Ob-disclaimer, you can't re-mark across purposes, so cannot mark a black to be ground, a white to be hot*, etc.

* since we are in conduit.
Thank you again Seharper. That makes sense. Just to clarify, when you say:

"I'd color that wire red, and remark the "light bulb" wires to red also, so all reds simply go together. And I'd color that other red wire blue",

do you mean like this? If so, would I run red or black wire for the "blue" wire run and add blue tape at each end?

651678
 

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Yeah, it's your call. You get to do it any way you want.

My suggestion re: making the wire colors reflect their job, is so that when you're actually up on a ladder hooking all this stuff up, you can just mindlessly splice all the blues together, splice all the reds together.

In other words, "front-end load" the design, so you're doing the hard stuff on the design bench, not up the ladder trying to not fall off while holding up the device and hold a diagram showing that in this box blue goes to black lol.


Here's one of my boxes. 21 wires, 8 wire functions (3 circuits + 2 switched-hots). It's up in a drop ceiling where you have to twist your back around the grids to even get in it, and the lighting is terrible. Can you imagine doing this any other way than "same color to same color"? Even then I ran out of colors and had to do some remarking, coulda done a better job with that.


651686
 

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Discussion Starter · #7 ·
Yeah, it's your call. You get to do it any way you want.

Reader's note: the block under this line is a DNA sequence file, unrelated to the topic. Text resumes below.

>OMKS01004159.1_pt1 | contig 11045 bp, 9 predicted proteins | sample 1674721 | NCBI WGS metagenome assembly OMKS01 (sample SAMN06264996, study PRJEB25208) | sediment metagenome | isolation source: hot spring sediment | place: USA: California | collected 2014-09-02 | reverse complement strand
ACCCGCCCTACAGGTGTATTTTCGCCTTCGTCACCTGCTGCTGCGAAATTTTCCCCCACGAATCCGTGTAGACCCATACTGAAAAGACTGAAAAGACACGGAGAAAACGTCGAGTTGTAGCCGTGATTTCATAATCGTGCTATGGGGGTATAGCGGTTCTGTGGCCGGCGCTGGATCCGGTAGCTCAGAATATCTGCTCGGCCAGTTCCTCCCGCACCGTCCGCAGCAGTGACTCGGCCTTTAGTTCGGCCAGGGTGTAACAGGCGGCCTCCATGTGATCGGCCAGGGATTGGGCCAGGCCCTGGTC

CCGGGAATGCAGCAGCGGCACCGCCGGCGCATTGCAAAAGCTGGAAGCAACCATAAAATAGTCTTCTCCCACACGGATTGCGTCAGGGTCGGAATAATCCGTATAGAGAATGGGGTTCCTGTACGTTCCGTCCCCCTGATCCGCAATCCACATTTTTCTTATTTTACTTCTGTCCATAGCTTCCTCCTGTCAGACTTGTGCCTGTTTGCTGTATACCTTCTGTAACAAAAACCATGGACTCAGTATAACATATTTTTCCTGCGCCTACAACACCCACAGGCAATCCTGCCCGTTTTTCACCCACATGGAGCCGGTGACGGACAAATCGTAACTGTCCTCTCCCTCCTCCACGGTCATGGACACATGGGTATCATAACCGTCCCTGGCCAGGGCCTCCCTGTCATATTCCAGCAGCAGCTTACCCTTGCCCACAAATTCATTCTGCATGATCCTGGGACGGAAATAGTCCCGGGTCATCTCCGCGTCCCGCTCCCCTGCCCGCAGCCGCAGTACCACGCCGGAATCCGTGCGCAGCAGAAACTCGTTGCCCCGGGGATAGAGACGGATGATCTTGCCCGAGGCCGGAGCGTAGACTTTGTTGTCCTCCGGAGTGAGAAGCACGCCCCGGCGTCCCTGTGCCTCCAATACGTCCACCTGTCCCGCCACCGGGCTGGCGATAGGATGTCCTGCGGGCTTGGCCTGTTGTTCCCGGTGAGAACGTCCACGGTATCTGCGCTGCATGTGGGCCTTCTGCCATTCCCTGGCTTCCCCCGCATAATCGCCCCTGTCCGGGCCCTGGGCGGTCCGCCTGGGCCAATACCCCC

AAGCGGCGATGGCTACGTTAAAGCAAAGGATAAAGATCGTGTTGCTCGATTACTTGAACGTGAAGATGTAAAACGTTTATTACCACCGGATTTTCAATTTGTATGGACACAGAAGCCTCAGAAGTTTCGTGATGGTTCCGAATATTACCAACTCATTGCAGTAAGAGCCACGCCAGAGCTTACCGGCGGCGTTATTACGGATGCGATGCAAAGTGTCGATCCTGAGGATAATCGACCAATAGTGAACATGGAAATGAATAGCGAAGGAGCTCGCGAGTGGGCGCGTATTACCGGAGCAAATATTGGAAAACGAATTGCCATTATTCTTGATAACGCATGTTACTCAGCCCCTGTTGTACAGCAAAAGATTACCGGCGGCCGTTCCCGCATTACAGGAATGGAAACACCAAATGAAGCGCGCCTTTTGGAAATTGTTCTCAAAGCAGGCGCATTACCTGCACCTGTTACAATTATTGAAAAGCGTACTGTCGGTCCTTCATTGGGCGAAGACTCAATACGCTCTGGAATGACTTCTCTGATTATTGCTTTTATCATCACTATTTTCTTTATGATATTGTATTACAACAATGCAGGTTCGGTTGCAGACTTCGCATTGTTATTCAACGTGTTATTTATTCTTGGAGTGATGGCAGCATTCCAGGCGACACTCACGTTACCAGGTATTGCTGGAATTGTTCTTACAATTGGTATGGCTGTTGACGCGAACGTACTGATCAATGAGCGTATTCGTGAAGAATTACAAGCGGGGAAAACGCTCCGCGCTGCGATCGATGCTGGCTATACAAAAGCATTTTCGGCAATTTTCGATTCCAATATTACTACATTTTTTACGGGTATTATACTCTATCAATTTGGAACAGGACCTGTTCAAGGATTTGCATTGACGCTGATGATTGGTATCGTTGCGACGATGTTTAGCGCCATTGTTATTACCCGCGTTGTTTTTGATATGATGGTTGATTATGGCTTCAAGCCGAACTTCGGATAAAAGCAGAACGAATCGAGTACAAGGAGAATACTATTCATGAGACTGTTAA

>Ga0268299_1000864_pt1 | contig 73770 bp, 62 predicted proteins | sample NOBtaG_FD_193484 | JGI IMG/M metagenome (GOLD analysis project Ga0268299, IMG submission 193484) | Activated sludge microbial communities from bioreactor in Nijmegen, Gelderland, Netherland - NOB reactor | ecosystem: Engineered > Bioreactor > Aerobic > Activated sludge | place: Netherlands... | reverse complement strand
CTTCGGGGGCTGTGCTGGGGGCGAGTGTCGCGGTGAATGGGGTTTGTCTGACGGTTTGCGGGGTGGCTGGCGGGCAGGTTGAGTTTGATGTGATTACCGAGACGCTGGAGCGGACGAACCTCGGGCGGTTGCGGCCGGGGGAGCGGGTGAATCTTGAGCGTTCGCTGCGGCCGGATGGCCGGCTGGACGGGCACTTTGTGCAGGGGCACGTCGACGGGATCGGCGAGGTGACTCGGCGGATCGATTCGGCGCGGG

My suggestion re: making the wire colors reflect their job, is so that when you're actually up on a ladder hooking all this stuff up, you can just mindlessly splice all the blues together, splice all the reds together.

In other words, "front-end load" the design, so you're doing the hard stuff on the design bench, not up the ladder trying to not fall off while holding up the device and hold a diagram showing that in this box blue goes to black lol.


Here's one of my boxes. 21 wires, 8 wire functions (3 circuits + 2 switched-hots). It's up in a drop ceiling where you have to twist your back around the grids to even get in it, and the lighting is terrible. Can you imagine doing this any other way than "same color to same color"? Even then I ran out of colors and had to do some remarking, coulda done a better job with that.


View attachment 651686
Totally makes sense. And think I am very fortunate to get someone like you with your experience to weigh in on my wire run/design. That example you posted makes my setup look like a walk in the park. With that, think I am good on my project. BIG thanks for all your time and input.
 

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@Missouri Bound Oh yeah. I need 47 cubes and I juuuuuust make it with the extension box and domed cover.

This is a picture postcard example of why I use 4-11/16" boxes as much as I can.